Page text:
The Center for Science in the Public Interest (CSPI) has filed a putative class-action lawsuit in a Connecticut court on behalf of an Arizona woman who allegedly had a severe allergic reaction from eating artificial chicken patties made with a Quorn Foods, Inc. fungus. Cardinale v. Quorn Foods, Inc., No. __ (Conn. Super. Ct., filed September 15, 2009). CSPI participated in another lawsuit raising similar allegations against the Connecticut-based company and Whole Foods Markets, Inc. in Texas, but those claims were apparently dismissed.

According to CSPI, more than 1,000 consumers have contacted it to complain that eating foods containing the meat substitute, described in the complaint as “a proprietary processed, vat-grown, soil fungus, combined with flavorings, binders, and other substances,” causes nausea, vomiting, diarrhea, hives, difficulty breathing, or anaphylactic reactions. A CSPI press release characterizes the product as a “fibrous, proteinaceous paste.”

The named plaintiff in the Connecticut litigation purportedly ate Quorn Chik’n Patties® on three occasions in 2008 and each time “became violently ill. The pain was so bad that it felt like the soles of Cardinale’s feet were going to come out of her mouth. The last time she ate Quorn, Cardinale vomited seven to eight times within two hours.”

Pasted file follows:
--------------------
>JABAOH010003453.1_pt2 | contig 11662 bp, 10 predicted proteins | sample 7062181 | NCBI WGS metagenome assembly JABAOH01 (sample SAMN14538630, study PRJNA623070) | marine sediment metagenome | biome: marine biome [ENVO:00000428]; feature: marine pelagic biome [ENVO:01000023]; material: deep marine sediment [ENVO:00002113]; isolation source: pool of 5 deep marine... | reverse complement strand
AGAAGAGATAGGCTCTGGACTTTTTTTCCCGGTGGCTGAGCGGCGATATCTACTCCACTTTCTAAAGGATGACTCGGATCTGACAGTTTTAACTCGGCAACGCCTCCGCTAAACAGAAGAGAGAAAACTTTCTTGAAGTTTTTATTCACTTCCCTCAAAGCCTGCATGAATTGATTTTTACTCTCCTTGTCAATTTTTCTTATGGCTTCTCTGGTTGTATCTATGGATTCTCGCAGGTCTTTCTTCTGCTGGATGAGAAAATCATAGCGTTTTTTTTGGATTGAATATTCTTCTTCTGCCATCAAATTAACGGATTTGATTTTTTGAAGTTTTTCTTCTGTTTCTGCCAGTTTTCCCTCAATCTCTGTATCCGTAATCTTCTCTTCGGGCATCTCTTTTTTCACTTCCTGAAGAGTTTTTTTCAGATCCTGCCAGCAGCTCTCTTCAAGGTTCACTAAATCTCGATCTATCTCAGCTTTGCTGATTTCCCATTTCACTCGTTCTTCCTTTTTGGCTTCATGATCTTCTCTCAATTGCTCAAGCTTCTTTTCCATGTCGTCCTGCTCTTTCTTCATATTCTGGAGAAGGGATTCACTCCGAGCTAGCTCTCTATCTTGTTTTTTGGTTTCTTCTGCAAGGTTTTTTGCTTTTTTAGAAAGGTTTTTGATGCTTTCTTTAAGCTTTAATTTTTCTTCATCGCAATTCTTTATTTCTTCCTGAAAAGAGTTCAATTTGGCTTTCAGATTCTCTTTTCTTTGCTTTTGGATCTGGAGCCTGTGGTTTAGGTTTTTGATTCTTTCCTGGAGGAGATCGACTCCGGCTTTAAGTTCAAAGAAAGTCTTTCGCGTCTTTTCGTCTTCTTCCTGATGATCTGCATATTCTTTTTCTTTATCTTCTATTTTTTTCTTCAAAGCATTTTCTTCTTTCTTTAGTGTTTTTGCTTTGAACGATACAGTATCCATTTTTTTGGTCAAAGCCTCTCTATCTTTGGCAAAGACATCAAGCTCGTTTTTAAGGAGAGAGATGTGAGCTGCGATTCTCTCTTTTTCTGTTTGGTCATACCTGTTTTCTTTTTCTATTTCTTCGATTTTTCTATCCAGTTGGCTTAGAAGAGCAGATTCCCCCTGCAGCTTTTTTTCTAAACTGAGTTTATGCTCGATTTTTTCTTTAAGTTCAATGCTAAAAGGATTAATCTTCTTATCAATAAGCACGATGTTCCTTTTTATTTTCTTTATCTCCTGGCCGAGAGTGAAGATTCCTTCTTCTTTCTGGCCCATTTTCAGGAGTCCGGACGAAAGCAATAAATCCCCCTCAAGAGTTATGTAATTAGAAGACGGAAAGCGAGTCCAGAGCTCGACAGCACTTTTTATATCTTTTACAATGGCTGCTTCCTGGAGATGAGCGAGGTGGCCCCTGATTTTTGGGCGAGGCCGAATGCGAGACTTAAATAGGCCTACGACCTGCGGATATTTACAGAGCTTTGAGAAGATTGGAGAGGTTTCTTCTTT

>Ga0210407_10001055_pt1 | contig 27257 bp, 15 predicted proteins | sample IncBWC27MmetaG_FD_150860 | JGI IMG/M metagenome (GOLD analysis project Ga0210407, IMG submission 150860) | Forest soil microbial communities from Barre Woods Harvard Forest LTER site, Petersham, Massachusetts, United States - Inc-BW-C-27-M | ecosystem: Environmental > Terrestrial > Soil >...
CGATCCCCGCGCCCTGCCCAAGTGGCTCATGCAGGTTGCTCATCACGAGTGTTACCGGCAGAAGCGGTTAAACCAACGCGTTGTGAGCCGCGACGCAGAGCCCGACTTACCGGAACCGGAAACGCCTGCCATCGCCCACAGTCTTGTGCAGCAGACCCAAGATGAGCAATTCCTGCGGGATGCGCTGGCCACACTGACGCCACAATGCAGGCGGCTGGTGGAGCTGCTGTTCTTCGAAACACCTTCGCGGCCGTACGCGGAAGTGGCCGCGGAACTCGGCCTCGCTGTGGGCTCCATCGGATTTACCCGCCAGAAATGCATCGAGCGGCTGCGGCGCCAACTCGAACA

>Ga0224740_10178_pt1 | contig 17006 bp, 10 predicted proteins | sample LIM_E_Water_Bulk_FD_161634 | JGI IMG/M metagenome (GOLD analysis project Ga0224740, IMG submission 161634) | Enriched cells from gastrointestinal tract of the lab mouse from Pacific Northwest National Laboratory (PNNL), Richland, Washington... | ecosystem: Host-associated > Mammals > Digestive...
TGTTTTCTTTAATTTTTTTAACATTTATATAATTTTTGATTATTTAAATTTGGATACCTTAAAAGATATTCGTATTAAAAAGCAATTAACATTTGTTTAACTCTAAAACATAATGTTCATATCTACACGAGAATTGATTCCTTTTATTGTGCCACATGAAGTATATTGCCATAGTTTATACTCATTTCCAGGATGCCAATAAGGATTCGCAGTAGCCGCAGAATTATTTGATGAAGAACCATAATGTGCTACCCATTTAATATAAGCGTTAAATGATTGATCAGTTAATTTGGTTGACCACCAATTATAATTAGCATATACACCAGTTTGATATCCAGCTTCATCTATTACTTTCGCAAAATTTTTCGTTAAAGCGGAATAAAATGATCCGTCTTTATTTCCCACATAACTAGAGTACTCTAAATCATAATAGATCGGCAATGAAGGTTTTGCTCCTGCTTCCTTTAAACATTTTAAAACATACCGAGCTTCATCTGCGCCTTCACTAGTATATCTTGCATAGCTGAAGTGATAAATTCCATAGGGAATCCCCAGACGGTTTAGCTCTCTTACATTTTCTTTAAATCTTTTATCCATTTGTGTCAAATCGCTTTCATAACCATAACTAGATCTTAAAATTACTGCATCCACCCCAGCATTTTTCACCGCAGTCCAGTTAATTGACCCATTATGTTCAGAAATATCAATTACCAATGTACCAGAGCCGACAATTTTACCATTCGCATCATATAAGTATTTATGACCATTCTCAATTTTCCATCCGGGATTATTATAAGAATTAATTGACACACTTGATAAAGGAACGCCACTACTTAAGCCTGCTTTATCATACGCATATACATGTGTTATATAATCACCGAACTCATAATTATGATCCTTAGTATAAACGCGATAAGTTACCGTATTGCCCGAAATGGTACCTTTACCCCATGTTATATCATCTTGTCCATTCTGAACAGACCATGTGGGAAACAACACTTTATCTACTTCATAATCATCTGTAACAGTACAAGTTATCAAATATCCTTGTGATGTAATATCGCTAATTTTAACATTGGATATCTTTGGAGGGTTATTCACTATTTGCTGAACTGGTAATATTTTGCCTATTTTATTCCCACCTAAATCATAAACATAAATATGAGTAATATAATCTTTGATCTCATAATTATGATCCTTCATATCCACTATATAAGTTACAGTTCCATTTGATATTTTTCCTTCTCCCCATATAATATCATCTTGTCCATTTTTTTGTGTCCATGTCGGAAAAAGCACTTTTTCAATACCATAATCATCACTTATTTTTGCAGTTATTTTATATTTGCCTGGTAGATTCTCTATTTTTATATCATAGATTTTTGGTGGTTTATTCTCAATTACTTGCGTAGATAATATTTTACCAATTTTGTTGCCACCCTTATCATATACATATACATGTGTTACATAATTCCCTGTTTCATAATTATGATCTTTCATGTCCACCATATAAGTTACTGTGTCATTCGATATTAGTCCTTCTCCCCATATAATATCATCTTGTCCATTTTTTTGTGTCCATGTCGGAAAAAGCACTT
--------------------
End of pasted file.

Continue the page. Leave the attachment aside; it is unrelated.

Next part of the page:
The plaintiff alleges violations of the Connecticut Unfair Trade Practices Act and seeks restitution, “money damages” less than $2,500, an injunction barring the company from continuing to sell its product without providing suitable warnings, and attorney’s fees. She also seeks to certify a nationwide class of purchasers, and states that the action “does not seek relief for any claims for economic or personal injury that any member of the class asserted, or could assert, against Quorn for any reason.” See CSPI Press Release, September 17, 2009.

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For decades, manufacturers, distributors and retailers at every link in the food chain have come to Shook, Hardy & Bacon to partner with a legal team that understands the issues they face in today's evolving food production industry. Shook attorneys work with some of the world's largest food, beverage and agribusiness companies to establish preventative measures, conduct internal audits, develop public relations strategies, and advance tort reform initiatives.

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